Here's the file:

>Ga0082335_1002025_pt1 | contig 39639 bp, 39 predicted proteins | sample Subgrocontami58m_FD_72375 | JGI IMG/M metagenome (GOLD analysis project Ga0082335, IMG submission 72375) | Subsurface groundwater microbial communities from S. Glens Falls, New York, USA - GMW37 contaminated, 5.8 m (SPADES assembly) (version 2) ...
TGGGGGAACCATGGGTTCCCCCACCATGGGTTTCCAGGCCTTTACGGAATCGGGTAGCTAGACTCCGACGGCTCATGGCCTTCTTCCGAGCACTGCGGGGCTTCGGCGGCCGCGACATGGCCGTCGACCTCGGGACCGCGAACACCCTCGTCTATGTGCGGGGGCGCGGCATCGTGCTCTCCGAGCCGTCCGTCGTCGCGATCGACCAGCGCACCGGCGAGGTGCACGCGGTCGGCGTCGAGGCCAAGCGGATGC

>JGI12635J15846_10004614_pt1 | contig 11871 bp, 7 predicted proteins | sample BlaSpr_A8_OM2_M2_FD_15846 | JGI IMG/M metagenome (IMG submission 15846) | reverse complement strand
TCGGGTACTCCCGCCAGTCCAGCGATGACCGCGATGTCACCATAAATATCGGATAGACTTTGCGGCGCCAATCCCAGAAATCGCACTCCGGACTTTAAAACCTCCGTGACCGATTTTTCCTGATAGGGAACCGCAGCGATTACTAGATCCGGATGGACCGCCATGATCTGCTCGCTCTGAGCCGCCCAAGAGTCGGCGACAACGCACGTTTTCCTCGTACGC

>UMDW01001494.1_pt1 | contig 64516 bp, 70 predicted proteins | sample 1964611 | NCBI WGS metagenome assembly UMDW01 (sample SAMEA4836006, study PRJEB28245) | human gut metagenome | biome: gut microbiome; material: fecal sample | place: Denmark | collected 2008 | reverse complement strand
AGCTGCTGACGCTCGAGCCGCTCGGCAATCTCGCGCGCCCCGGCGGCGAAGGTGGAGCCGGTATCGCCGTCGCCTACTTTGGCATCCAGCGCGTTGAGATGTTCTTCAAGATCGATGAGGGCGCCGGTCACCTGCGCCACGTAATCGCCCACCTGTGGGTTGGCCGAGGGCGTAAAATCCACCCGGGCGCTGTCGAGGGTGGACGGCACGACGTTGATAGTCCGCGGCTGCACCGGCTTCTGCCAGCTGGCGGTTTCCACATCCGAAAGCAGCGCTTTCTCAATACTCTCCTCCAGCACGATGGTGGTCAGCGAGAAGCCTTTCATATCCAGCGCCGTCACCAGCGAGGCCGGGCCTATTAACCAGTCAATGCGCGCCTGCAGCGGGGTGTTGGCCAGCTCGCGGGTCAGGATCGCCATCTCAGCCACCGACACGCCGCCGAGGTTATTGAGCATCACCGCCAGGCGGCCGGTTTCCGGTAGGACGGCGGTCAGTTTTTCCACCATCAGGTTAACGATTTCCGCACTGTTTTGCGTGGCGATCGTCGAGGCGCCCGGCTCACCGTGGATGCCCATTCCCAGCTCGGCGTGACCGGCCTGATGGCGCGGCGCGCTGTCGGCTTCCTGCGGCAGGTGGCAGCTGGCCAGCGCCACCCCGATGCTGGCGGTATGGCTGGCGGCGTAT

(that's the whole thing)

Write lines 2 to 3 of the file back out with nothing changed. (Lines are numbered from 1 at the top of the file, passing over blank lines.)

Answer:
TGGGGGAACCATGGGTTCCCCCACCATGGGTTTCCAGGCCTTTACGGAATCGGGTAGCTAGACTCCGACGGCTCATGGCCTTCTTCCGAGCACTGCGGGGCTTCGGCGGCCGCGACATGGCCGTCGACCTCGGGACCGCGAACACCCTCGTCTATGTGCGGGGGCGCGGCATCGTGCTCTCCGAGCCGTCCGTCGTCGCGATCGACCAGCGCACCGGCGAGGTGCACGCGGTCGGCGTCGAGGCCAAGCGGATGC

>JGI12635J15846_10004614_pt1 | contig 11871 bp, 7 predicted proteins | sample BlaSpr_A8_OM2_M2_FD_15846 | JGI IMG/M metagenome (IMG submission 15846) | reverse complement strand